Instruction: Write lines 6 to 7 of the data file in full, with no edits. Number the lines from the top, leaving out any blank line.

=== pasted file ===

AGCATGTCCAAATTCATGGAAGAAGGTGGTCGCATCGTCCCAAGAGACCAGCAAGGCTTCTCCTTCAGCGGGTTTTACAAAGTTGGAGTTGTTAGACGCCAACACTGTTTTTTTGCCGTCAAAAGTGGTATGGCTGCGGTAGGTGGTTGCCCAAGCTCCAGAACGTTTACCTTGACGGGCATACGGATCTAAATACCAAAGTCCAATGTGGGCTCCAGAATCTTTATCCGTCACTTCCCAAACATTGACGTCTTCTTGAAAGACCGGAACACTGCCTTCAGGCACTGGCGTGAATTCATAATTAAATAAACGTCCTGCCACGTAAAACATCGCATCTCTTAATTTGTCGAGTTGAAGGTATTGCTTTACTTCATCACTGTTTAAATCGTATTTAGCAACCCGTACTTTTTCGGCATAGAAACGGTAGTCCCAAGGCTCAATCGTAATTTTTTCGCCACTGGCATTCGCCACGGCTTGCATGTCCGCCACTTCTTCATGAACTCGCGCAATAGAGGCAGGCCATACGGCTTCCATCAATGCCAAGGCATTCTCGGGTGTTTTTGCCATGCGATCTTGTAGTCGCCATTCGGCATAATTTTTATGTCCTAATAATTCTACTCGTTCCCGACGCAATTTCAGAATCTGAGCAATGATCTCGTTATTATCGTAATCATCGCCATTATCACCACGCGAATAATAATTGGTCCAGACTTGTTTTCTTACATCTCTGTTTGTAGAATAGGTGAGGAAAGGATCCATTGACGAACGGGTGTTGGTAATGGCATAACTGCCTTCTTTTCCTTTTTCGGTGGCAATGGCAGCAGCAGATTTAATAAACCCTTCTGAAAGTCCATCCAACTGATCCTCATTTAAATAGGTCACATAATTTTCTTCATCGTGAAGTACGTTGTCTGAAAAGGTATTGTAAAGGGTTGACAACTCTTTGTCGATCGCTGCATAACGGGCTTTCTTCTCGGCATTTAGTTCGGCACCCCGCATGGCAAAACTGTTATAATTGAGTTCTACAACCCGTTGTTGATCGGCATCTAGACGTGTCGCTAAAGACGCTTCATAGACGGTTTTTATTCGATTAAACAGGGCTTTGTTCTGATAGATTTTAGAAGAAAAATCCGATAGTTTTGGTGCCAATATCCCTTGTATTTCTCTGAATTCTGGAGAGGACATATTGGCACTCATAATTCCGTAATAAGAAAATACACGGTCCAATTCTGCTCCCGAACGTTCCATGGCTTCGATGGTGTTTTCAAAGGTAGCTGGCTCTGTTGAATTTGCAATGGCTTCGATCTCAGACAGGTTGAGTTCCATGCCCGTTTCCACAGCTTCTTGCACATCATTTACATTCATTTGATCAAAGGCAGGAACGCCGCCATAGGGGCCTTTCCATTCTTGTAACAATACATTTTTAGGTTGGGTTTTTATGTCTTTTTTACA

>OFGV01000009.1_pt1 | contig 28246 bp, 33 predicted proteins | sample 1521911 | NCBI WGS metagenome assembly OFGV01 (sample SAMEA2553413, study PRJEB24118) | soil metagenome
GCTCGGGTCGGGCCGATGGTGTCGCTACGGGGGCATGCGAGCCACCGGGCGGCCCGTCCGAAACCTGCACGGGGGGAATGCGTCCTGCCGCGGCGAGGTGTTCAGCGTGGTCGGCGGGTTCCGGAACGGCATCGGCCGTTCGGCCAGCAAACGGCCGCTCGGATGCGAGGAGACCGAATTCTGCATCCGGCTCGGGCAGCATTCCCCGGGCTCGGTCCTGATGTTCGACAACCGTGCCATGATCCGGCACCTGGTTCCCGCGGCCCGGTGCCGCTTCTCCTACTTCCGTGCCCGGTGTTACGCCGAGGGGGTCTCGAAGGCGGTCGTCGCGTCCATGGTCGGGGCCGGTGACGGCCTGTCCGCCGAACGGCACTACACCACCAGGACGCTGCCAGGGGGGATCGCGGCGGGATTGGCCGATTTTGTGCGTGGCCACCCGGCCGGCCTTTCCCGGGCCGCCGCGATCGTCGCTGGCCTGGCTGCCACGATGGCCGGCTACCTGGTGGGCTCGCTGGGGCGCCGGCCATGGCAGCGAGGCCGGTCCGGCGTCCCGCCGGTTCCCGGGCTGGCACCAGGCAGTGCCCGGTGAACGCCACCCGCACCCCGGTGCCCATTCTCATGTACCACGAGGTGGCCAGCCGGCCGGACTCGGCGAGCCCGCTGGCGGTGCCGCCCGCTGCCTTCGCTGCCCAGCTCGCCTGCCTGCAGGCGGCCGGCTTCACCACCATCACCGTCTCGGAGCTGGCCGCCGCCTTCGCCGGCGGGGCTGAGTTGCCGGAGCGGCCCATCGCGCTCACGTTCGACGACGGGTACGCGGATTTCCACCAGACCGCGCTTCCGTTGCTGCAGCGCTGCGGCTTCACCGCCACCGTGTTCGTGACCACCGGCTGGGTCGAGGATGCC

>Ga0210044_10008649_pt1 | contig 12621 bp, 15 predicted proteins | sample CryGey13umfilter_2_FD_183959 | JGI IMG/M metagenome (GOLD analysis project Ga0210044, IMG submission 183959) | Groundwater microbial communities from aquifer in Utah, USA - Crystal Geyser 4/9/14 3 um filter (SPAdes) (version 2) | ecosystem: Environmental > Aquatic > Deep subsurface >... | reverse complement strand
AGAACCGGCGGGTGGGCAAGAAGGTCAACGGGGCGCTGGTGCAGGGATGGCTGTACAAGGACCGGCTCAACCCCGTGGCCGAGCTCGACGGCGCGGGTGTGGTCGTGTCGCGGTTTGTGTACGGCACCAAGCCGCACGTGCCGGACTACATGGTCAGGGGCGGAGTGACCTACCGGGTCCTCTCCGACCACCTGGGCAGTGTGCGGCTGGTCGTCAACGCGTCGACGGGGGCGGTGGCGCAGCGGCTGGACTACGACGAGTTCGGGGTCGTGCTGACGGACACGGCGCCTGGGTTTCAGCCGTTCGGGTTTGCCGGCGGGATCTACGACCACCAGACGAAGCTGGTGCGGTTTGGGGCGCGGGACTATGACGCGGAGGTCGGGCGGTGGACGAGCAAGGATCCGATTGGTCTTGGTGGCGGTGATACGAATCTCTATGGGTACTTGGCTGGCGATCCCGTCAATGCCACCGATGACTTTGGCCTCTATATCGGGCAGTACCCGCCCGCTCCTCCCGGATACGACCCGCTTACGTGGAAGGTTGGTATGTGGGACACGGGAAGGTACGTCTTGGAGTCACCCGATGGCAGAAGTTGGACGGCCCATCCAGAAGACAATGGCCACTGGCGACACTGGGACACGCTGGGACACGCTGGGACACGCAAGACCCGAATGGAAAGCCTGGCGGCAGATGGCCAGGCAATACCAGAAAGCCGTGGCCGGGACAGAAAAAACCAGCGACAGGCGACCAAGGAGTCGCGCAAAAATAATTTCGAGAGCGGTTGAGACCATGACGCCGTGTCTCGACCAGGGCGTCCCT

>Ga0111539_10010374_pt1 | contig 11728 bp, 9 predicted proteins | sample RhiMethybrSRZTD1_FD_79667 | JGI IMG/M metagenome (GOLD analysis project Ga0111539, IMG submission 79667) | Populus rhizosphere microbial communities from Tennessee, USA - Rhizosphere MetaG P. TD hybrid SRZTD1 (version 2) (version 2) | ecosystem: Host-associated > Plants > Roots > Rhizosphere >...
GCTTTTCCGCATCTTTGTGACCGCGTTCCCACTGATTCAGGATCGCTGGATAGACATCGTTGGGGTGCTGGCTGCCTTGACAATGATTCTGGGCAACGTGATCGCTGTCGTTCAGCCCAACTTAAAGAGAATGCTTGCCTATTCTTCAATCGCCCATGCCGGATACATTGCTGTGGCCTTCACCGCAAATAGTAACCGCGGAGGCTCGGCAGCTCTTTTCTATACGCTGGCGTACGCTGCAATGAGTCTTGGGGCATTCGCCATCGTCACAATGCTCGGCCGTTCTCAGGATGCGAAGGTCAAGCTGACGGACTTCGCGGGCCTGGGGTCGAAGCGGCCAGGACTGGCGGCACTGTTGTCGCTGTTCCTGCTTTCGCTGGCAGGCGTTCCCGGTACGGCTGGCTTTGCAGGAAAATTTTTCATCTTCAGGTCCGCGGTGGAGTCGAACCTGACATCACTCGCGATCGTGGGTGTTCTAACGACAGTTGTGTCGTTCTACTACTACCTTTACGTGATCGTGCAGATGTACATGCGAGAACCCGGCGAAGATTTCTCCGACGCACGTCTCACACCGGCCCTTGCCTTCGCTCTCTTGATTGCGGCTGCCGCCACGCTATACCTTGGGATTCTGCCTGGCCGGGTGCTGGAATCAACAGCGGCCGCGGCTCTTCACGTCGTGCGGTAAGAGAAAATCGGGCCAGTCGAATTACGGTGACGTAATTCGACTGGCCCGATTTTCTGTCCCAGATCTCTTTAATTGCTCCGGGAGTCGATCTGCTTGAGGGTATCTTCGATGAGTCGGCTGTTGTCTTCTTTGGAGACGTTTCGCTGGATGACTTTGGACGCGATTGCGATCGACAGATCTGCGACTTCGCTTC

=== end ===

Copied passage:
>Ga0111539_10010374_pt1 | contig 11728 bp, 9 predicted proteins | sample RhiMethybrSRZTD1_FD_79667 | JGI IMG/M metagenome (GOLD analysis project Ga0111539, IMG submission 79667) | Populus rhizosphere microbial communities from Tennessee, USA - Rhizosphere MetaG P. TD hybrid SRZTD1 (version 2) (version 2) | ecosystem: Host-associated > Plants > Roots > Rhizosphere >...
GCTTTTCCGCATCTTTGTGACCGCGTTCCCACTGATTCAGGATCGCTGGATAGACATCGTTGGGGTGCTGGCTGCCTTGACAATGATTCTGGGCAACGTGATCGCTGTCGTTCAGCCCAACTTAAAGAGAATGCTTGCCTATTCTTCAATCGCCCATGCCGGATACATTGCTGTGGCCTTCACCGCAAATAGTAACCGCGGAGGCTCGGCAGCTCTTTTCTATACGCTGGCGTACGCTGCAATGAGTCTTGGGGCATTCGCCATCGTCACAATGCTCGGCCGTTCTCAGGATGCGAAGGTCAAGCTGACGGACTTCGCGGGCCTGGGGTCGAAGCGGCCAGGACTGGCGGCACTGTTGTCGCTGTTCCTGCTTTCGCTGGCAGGCGTTCCCGGTACGGCTGGCTTTGCAGGAAAATTTTTCATCTTCAGGTCCGCGGTGGAGTCGAACCTGACATCACTCGCGATCGTGGGTGTTCTAACGACAGTTGTGTCGTTCTACTACTACCTTTACGTGATCGTGCAGATGTACATGCGAGAACCCGGCGAAGATTTCTCCGACGCACGTCTCACACCGGCCCTTGCCTTCGCTCTCTTGATTGCGGCTGCCGCCACGCTATACCTTGGGATTCTGCCTGGCCGGGTGCTGGAATCAACAGCGGCCGCGGCTCTTCACGTCGTGCGGTAAGAGAAAATCGGGCCAGTCGAATTACGGTGACGTAATTCGACTGGCCCGATTTTCTGTCCCAGATCTCTTTAATTGCTCCGGGAGTCGATCTGCTTGAGGGTATCTTCGATGAGTCGGCTGTTGTCTTCTTTGGAGACGTTTCGCTGGATGACTTTGGACGCGATTGCGATCGACAGATCTGCGACTTCGCTTC